In 2007, banks were responsible for 74 percent of all mortgages made to new homeowners, but following the housing crises of the late 2000s, that number has greatly decreased.
In 2014, banks made only 52 percent of mortgages. The rest of those mortgages were made by entities classified as nonbanks. These companies, sometimes also referred to as mortgage bankers, have more freedom than regular banks, but also more disadvantages.
Banks continue to pay for the mortgage crisis
One reason many banks have stopped lending as much money to homebuyers is because they are still recovering from the losses they took when the housing market crashed. In 2008, many felt that they were too large to fail, but their lack of liquidity led to just that. Today, many are still paying off losses incurred during that period. Others have pulled back on mortgage lending, because they find it difficult to work under the new regulations that went into effect to prevent another market crash.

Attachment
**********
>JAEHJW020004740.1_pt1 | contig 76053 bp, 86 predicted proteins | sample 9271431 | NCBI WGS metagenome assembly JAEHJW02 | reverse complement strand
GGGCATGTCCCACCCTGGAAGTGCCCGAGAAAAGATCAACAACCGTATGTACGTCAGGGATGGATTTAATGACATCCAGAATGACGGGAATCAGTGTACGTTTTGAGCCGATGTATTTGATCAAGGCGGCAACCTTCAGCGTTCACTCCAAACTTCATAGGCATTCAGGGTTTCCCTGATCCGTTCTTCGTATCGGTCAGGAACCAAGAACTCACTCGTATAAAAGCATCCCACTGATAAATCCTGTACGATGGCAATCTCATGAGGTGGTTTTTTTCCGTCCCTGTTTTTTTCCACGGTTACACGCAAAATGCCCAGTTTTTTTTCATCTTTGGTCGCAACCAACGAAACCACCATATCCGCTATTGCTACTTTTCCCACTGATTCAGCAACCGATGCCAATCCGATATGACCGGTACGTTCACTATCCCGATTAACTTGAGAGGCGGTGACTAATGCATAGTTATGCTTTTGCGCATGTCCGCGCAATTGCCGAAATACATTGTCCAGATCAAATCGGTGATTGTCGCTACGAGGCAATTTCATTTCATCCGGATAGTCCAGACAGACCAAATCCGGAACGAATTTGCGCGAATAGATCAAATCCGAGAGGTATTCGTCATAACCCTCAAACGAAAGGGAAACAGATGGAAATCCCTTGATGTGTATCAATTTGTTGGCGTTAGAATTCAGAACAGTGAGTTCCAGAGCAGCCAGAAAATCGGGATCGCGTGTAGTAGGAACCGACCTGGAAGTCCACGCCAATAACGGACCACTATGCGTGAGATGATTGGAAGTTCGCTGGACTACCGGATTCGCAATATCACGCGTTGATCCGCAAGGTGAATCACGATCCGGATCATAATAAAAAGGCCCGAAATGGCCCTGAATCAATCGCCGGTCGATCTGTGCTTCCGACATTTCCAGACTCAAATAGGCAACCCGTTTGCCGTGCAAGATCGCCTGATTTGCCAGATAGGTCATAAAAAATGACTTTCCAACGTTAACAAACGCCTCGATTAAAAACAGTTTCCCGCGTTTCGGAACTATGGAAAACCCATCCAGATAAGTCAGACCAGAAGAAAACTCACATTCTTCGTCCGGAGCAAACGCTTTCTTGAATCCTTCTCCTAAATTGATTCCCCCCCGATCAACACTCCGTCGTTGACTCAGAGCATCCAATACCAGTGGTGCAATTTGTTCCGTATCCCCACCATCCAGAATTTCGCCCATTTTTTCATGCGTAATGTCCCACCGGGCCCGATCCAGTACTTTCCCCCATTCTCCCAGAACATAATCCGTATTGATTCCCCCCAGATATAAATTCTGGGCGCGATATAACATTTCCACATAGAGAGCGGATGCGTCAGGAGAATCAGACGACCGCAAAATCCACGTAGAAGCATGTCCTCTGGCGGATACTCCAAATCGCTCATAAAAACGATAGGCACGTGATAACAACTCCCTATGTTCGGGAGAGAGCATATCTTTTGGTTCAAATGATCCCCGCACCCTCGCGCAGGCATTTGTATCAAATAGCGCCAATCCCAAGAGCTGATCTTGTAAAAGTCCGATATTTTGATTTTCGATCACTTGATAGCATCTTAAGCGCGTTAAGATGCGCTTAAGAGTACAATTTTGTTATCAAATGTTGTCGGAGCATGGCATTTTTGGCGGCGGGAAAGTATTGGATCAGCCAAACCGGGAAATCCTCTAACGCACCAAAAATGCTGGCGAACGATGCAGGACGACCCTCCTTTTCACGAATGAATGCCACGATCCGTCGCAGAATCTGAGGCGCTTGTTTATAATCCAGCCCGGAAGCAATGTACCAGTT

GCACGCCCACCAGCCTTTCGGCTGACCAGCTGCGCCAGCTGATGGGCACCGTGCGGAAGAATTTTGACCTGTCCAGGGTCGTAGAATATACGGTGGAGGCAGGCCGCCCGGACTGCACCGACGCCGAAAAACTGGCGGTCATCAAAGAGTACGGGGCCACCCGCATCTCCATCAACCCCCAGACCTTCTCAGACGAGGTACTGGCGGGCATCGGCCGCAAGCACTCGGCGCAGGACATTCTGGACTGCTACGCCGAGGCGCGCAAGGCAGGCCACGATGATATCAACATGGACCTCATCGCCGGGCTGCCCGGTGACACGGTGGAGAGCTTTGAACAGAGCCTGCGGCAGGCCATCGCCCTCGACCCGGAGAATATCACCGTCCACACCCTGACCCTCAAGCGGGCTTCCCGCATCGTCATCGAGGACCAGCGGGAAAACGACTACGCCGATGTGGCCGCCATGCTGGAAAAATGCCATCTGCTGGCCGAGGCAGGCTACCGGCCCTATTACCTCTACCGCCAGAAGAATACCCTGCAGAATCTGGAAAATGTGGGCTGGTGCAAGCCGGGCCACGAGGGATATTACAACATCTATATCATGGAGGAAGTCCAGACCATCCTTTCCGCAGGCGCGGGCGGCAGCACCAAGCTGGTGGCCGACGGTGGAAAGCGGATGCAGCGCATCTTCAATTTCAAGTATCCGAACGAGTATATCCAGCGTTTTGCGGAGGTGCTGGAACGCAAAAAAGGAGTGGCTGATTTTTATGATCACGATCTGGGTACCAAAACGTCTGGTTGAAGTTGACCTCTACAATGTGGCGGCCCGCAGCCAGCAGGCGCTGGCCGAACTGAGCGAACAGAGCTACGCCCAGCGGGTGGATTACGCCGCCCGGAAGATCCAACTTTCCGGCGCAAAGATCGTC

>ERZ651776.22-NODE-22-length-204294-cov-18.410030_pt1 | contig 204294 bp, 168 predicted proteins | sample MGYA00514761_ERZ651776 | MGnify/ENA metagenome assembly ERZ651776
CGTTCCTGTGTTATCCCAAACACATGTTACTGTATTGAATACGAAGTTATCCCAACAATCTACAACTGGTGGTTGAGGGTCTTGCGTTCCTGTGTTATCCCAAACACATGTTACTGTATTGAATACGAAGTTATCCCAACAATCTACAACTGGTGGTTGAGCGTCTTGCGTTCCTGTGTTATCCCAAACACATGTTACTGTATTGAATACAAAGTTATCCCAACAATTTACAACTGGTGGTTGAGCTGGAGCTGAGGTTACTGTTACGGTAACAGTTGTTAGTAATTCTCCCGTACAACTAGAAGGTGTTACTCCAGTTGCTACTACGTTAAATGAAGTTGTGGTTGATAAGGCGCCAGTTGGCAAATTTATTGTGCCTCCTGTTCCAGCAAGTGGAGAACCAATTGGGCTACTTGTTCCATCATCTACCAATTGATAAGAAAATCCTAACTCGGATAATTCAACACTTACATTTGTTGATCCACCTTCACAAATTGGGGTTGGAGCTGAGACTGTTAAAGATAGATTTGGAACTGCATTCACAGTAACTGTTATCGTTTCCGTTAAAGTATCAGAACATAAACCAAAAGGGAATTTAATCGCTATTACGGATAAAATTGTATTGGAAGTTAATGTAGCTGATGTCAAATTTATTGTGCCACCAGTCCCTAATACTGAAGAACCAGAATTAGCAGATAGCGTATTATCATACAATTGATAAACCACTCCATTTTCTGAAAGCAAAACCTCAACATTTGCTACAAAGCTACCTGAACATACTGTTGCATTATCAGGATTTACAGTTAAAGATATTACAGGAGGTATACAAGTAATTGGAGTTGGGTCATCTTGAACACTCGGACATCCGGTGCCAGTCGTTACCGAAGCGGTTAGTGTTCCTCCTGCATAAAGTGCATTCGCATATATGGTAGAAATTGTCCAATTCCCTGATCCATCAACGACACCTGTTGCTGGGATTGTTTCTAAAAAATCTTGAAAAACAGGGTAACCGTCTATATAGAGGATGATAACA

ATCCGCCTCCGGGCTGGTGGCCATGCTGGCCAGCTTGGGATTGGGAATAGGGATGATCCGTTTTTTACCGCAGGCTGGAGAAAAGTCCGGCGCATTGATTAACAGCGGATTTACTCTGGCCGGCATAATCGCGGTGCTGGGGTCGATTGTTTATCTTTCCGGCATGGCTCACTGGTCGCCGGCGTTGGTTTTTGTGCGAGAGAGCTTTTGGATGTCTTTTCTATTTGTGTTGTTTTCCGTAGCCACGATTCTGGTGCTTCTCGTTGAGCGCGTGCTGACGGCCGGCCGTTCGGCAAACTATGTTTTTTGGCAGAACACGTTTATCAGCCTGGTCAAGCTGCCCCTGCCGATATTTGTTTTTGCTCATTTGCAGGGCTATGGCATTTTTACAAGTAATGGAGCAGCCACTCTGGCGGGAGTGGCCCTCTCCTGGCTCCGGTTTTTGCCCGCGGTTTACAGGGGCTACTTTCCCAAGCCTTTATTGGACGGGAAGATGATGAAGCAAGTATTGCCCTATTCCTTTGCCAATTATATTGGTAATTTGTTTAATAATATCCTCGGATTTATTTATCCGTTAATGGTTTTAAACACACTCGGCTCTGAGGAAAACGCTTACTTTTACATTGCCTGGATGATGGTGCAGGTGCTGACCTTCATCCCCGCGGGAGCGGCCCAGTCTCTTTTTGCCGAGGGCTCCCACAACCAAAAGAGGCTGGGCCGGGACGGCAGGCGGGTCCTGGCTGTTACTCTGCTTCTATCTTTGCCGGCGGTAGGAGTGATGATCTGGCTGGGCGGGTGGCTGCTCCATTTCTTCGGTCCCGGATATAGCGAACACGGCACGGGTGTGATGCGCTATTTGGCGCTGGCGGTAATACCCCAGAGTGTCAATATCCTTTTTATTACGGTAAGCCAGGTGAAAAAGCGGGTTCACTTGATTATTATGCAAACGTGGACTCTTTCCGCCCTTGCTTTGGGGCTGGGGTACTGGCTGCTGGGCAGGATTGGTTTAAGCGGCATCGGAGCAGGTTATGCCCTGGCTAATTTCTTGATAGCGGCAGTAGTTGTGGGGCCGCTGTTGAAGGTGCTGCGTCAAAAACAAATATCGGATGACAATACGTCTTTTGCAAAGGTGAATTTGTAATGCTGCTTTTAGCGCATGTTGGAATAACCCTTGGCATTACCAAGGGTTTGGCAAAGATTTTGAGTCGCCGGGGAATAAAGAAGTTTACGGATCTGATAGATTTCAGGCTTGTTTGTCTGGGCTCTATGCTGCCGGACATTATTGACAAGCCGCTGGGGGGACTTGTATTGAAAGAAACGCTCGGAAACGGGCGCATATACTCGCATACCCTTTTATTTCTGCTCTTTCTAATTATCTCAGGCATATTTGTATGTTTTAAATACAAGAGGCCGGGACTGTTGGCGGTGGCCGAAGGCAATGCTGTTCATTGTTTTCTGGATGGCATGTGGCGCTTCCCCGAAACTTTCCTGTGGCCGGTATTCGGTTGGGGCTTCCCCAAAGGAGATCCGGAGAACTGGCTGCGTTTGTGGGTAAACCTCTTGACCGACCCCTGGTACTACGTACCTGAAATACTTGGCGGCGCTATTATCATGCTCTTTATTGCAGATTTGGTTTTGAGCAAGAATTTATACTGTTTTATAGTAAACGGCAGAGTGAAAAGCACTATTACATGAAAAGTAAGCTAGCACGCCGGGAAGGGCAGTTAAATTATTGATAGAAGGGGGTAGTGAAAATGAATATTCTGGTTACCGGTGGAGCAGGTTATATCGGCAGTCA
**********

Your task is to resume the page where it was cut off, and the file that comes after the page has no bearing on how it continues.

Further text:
Why nonbanks have stepped up
Nonbanks do have to comply with the same regulations banks find too harsh, which means potential homebuyers can approach these lenders without worrying that they are receiving a mortgage from a non-reputable company.
However, the risk that both nonbanks and borrowers do need to realize is that nonbanks do not have the same types of financial resources that banks do. If another market crash were to occur, nonbanks do not have the option of receiving emergency funds from the Federal Reserve. Banks also have the protection of the Federal Deposit Insurance Corporation, which protects all deposits. If a nonbank were to be short on funds, their only option is to take out a loan from a bank. With most banks still wary of mortgages, it could be very difficult for a nonbank to receive any line of credit. While nonbanks are growing now, their future is always in question.